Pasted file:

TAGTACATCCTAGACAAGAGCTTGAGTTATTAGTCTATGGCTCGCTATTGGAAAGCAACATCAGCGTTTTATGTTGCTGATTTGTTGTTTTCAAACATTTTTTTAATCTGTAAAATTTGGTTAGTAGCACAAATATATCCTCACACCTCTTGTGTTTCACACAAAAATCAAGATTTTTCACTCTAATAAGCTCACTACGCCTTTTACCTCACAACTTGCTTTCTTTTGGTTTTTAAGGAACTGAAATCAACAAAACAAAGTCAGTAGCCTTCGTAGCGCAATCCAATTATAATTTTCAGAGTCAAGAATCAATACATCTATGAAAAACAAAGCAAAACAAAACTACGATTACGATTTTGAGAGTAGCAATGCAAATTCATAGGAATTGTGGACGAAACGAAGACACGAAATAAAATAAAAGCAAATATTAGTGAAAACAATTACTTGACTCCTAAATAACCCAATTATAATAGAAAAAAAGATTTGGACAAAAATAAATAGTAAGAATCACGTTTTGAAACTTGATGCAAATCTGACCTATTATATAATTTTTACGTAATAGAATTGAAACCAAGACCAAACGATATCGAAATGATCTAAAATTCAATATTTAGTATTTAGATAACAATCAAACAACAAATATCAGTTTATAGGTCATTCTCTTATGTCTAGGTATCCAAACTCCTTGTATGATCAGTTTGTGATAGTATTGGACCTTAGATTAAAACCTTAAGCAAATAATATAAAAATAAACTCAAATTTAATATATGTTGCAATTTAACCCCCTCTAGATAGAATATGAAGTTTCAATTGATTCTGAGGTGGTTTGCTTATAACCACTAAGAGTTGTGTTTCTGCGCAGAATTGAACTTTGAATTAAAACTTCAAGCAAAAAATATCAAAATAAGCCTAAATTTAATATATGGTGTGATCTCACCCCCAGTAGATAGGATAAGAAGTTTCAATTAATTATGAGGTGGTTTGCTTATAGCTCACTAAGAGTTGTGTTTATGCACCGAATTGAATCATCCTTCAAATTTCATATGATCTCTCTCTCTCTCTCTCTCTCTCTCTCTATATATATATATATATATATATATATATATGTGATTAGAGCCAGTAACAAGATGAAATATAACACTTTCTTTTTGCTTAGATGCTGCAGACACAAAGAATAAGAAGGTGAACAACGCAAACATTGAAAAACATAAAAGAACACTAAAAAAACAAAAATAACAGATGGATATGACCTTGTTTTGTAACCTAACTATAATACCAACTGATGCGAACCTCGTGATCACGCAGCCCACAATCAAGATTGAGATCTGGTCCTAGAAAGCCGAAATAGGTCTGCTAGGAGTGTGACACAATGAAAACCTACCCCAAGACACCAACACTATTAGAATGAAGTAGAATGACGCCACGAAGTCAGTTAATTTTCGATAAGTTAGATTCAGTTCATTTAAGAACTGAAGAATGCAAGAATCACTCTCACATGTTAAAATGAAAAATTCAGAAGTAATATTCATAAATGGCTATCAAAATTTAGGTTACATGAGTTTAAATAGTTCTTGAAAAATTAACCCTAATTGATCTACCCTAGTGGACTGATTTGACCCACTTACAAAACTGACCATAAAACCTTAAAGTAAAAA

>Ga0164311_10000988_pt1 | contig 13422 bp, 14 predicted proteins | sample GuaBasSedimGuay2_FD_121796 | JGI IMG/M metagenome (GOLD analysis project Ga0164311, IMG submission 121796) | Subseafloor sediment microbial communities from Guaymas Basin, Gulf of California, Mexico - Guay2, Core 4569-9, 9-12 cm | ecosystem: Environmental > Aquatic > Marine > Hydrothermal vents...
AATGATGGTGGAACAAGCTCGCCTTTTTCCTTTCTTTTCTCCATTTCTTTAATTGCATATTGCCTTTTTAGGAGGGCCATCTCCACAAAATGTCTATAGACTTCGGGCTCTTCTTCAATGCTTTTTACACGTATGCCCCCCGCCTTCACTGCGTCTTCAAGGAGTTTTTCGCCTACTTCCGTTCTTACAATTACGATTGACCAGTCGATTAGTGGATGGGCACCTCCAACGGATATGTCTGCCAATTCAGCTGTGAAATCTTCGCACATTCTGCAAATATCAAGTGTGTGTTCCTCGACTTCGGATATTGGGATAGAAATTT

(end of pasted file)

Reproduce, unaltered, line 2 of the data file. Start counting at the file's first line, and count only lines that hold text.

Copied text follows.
>Ga0164311_10000988_pt1 | contig 13422 bp, 14 predicted proteins | sample GuaBasSedimGuay2_FD_121796 | JGI IMG/M metagenome (GOLD analysis project Ga0164311, IMG submission 121796) | Subseafloor sediment microbial communities from Guaymas Basin, Gulf of California, Mexico - Guay2, Core 4569-9, 9-12 cm | ecosystem: Environmental > Aquatic > Marine > Hydrothermal vents...